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Is French related to Irish? Is that is why I can’t figure out how to pronounce either.


After the Irish name I posted yesterday – Aoibheann, pronounced EE-Van – I got to  wondering if Irish might be related to French (since I have a hard time figuring out how to pronounce words in either language.) I read this on a Yahoo answers posted by a user named Brennus. at
I haven’t researched it further yet so don’t take it as gospel truth.  I will post again when I have looked into the idea further but for now, it is an interesting concept.
http://answers.yahoo.com/question/index?qid=20080829104328AA7ul1B
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There is a tenuous relationship between the two languages because Irish is a Celtic (or more accurately Neo-Celtic) language and French is a Romance language with a Celtic substratum inherited from the Ancient Gauls who spoke a Celtic language. There also appears to be a Celtic substratum in Dutch which also comes from the Ancient Gauls. This gives French a flavor different from the other Romance languages, and Dutch a flavor different from German spoken just across the Rhine.
Some linguists claim that the tendency of French to palatalize a lot as in the change of Vulgar Latin “caballus.” “castillum,” “cattus” and carita to cheval, château, chat and cherie is a carry-over from Celtic. Palatalization is quite common in Gaelic too. For example, Latin ecclesia “church” and scribere “to write” was borrowed into Irish as eaglais (pronounced ogg-lush) and sgríobh (pronounced shgreev).
The nasal sounds in French are probably a carry-over from Celtic too as they did not exist in Latin are not found in Italian either. I remember that Welsh actor Richard Burton once said of Welsh, a Neo-Celtic language, that it could out-nasalize French and out-gutteralize German. Nasalaization also occurs in Irish in a process known as “eclepsis” as in capall “horse” but don gcapall “for the horse” and bád “boat” but don mbád “to the boat.”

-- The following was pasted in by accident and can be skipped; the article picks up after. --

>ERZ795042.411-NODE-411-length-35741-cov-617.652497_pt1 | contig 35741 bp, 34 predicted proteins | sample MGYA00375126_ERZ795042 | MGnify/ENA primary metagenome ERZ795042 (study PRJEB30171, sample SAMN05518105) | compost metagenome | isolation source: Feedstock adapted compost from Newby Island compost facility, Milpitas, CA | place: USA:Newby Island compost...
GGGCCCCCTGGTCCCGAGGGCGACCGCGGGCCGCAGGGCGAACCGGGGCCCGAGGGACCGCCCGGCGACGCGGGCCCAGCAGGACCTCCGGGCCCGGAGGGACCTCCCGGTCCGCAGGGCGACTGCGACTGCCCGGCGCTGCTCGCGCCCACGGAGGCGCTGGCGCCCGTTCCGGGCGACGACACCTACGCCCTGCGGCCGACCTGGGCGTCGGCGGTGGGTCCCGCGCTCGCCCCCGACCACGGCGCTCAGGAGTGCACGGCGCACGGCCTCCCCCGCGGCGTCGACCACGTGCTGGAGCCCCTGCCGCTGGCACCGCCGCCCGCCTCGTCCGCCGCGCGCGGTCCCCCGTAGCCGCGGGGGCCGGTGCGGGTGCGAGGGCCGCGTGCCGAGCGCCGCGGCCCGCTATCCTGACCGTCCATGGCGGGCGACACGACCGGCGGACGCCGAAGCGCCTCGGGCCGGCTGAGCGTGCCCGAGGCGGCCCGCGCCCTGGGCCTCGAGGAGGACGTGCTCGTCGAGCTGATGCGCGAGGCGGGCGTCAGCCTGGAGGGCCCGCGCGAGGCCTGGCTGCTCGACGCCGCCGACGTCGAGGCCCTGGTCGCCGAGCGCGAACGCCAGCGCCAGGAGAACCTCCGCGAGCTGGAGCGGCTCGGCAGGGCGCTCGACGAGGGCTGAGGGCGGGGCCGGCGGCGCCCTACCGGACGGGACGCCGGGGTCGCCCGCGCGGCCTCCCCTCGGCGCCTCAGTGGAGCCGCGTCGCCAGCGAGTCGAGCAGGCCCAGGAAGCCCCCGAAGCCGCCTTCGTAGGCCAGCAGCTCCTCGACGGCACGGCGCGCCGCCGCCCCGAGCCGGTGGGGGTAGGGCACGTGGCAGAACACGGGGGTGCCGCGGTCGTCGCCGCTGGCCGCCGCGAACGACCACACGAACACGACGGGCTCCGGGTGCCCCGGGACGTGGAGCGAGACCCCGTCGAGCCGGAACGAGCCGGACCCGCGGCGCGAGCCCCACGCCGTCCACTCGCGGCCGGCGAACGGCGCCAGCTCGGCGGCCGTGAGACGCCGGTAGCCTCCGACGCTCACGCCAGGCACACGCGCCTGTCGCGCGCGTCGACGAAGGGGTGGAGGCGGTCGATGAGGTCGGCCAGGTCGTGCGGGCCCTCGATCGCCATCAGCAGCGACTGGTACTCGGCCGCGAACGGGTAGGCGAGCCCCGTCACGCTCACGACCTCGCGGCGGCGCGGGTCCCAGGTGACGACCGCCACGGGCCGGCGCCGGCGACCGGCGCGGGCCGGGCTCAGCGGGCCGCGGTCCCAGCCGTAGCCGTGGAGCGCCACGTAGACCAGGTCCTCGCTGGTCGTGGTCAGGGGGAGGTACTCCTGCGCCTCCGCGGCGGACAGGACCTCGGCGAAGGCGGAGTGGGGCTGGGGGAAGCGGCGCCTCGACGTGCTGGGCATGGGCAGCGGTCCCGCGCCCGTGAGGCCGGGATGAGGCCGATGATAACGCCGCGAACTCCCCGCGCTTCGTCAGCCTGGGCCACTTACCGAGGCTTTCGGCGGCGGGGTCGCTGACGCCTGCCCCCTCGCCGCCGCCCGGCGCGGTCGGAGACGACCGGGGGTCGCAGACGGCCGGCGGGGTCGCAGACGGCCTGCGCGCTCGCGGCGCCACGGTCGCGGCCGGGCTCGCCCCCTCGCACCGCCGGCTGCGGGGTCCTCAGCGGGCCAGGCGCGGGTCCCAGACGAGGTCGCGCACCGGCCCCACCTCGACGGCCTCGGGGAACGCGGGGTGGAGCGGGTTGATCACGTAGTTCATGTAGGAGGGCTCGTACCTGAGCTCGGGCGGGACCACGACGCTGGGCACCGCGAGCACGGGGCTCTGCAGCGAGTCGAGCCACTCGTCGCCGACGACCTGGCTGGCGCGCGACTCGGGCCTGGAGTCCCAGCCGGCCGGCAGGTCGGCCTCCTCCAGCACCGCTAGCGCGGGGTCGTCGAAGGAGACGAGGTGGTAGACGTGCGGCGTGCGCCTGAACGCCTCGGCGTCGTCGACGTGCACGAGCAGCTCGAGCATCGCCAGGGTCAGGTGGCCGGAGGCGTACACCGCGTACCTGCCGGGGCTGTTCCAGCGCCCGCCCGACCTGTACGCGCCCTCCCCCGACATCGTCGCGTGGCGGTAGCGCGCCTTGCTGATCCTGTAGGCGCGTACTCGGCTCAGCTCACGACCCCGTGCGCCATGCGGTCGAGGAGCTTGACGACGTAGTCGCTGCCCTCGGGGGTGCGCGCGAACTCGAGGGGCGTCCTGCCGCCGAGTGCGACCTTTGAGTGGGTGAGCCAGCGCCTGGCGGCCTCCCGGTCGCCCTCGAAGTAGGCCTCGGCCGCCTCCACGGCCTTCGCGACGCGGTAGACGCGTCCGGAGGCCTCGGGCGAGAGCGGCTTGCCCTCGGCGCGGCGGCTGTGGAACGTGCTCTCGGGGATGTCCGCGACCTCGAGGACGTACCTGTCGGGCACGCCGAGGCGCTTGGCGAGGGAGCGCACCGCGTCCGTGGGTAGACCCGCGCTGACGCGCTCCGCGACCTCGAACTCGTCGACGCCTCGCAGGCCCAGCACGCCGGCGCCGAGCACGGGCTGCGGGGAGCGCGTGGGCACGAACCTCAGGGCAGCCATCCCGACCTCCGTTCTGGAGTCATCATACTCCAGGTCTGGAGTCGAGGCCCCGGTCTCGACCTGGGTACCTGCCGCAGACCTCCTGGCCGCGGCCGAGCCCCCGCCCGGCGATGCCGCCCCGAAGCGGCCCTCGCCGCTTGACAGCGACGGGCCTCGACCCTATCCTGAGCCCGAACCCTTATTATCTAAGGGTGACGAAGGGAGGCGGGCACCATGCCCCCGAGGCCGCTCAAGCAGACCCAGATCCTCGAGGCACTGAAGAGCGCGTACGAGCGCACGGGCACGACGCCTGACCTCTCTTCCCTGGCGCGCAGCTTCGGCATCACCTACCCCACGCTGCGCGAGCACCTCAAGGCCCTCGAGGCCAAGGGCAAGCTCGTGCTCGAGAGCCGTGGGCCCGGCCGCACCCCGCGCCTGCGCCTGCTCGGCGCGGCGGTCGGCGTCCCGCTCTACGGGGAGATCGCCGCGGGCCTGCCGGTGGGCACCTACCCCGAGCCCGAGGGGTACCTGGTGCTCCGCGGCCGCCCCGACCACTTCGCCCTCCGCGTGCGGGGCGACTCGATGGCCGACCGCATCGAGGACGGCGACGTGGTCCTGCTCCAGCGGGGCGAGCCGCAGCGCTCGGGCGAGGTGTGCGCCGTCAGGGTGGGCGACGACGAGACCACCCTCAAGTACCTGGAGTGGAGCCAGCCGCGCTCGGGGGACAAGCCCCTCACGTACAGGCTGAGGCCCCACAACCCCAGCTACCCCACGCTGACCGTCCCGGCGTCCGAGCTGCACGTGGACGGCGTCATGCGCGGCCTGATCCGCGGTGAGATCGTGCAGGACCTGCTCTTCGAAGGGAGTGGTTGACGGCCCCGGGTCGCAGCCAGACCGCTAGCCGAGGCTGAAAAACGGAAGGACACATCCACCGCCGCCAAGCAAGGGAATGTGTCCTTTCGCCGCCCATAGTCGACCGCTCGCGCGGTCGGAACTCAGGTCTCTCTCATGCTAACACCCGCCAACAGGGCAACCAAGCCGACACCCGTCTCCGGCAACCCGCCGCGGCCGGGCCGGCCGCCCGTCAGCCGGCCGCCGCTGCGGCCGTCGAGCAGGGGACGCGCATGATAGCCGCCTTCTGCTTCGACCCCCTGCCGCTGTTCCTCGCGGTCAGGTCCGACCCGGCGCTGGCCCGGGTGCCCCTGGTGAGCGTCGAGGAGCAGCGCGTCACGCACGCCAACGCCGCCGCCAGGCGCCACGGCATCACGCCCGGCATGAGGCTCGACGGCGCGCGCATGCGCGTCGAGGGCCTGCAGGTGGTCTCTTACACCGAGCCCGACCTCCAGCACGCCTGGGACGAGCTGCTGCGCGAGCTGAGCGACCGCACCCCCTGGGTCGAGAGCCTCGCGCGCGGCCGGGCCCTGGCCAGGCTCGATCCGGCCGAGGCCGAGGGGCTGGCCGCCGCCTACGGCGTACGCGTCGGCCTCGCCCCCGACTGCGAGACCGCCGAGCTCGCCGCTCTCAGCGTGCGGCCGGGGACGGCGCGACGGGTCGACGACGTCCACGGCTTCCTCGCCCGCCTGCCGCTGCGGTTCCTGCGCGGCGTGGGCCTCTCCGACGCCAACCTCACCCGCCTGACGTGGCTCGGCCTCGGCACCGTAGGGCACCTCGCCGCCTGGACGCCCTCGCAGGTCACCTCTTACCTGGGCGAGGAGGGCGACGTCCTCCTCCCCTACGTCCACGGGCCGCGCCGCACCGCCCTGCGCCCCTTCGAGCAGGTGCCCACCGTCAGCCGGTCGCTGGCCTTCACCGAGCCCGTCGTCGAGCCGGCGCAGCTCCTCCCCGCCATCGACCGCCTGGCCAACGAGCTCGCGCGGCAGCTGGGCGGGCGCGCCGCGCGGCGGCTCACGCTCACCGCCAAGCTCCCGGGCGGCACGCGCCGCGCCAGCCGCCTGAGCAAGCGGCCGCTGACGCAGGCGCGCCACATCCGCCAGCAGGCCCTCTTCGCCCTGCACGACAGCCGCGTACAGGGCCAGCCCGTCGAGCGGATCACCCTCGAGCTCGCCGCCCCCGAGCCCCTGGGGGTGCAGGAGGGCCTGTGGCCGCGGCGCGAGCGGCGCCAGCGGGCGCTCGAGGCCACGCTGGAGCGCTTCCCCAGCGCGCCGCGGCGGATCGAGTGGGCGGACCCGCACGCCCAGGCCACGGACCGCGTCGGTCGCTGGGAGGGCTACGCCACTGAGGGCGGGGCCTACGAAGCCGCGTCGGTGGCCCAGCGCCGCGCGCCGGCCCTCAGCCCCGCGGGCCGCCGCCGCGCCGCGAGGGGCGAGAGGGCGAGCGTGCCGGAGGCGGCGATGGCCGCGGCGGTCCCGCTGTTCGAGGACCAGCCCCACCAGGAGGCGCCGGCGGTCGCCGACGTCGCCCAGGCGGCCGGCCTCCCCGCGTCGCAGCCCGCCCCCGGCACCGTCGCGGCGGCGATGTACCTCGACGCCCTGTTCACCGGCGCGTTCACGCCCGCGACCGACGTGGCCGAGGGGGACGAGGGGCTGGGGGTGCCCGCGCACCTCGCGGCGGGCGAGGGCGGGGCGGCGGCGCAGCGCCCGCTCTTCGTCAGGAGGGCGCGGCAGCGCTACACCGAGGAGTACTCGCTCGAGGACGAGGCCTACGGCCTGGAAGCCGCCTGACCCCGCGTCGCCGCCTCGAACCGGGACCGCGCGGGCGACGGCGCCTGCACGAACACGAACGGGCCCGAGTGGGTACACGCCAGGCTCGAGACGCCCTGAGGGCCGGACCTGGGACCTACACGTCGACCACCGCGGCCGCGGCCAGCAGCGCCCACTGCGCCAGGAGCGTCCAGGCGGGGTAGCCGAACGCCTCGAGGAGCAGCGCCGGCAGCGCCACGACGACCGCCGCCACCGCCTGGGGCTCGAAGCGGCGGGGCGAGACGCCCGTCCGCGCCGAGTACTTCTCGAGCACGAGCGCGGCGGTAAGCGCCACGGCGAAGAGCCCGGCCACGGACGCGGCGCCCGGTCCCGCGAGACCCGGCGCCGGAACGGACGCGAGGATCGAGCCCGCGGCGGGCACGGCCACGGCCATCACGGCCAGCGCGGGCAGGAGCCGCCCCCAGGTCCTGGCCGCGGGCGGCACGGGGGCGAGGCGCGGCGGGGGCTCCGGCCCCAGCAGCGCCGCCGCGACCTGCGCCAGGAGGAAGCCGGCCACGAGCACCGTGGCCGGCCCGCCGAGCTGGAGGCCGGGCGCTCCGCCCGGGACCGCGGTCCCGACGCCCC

There are a few words of Gallic origin in French that have unmistakable counterparts in Modern Irish like 1) barrière “barrier” cf. Irish barr “top/ summit,” 2) briser “to break” cf. Irish brisim “to break, 3)chemin “road,” cf. Irish céim “step”, ” 4) lande “heath / moor” cf. Irish lann “land / holy ground,” 5) ruisseau “stream” cf. Irish sruth; Welsh ffrwydd “stream,” and 6) ruche “beehive” which corresponds to Breton ruskenn “beehive” and to Irish rusc “bark.”
One must keep in mind , however, that despite numerous miscellaneous links between French and the Celtic languages, French is still Romanized enough to be classified as a “Romance” language rather than a “Celtic” language.

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6 Responses

  1. It’s scriobh. There’s no g unless you’re speaking scottish gaeilge. And brisim means ‘I break’ in the present tense. Very interesting though.

  2. You’re a woman after me own heart…I really enjoyed this post. I speak fluent French but grew up listening a fine blend of Irish and Italian during my childhood. Actually even when my great aunts spoken English (the language of the Sassenach) I still couldn’t understand them. I read some where that 20% of the words in Dutch also come from the French. And when I read the Dutch newspapers I can always pick them out. Very interesting piece and one I can relate to on a very personal level.

    • In reading about the Celtic underlying base of French they did talk about the same root of Dutch. Old Celtic roots at the bottom of both. I too found that interesting.

  3. Najlepsza strona – audiobooki

  4. For the awesome posts

    I’ll be back in a bit.

    Thank you!

    Bulk Email

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